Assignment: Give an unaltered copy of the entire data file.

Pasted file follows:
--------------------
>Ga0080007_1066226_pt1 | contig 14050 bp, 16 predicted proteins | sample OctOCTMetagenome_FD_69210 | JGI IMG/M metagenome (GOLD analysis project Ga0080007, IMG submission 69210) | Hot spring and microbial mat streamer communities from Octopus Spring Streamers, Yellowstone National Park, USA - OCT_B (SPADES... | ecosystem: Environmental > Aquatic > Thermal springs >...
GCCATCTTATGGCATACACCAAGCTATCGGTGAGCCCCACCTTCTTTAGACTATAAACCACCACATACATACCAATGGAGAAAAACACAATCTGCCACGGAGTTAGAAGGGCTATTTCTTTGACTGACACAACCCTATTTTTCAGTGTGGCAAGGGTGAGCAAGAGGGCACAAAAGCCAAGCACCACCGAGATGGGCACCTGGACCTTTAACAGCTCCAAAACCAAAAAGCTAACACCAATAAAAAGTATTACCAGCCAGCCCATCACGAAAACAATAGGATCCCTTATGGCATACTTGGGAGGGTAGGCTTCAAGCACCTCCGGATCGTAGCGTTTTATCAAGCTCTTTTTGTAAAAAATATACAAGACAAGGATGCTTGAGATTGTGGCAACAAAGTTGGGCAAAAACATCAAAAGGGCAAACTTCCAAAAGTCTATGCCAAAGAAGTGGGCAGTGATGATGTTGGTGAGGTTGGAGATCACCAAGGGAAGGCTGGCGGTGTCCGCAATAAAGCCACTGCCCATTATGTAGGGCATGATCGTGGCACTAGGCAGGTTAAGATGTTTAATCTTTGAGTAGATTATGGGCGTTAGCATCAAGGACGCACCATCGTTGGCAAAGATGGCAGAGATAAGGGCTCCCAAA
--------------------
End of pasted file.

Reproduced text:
>Ga0080007_1066226_pt1 | contig 14050 bp, 16 predicted proteins | sample OctOCTMetagenome_FD_69210 | JGI IMG/M metagenome (GOLD analysis project Ga0080007, IMG submission 69210) | Hot spring and microbial mat streamer communities from Octopus Spring Streamers, Yellowstone National Park, USA - OCT_B (SPADES... | ecosystem: Environmental > Aquatic > Thermal springs >...
GCCATCTTATGGCATACACCAAGCTATCGGTGAGCCCCACCTTCTTTAGACTATAAACCACCACATACATACCAATGGAGAAAAACACAATCTGCCACGGAGTTAGAAGGGCTATTTCTTTGACTGACACAACCCTATTTTTCAGTGTGGCAAGGGTGAGCAAGAGGGCACAAAAGCCAAGCACCACCGAGATGGGCACCTGGACCTTTAACAGCTCCAAAACCAAAAAGCTAACACCAATAAAAAGTATTACCAGCCAGCCCATCACGAAAACAATAGGATCCCTTATGGCATACTTGGGAGGGTAGGCTTCAAGCACCTCCGGATCGTAGCGTTTTATCAAGCTCTTTTTGTAAAAAATATACAAGACAAGGATGCTTGAGATTGTGGCAACAAAGTTGGGCAAAAACATCAAAAGGGCAAACTTCCAAAAGTCTATGCCAAAGAAGTGGGCAGTGATGATGTTGGTGAGGTTGGAGATCACCAAGGGAAGGCTGGCGGTGTCCGCAATAAAGCCACTGCCCATTATGTAGGGCATGATCGTGGCACTAGGCAGGTTAAGATGTTTAATCTTTGAGTAGATTATGGGCGTTAGCATCAAGGACGCACCATCGTTGGCAAAGATGGCAGAGATAAGGGCTCCCAAA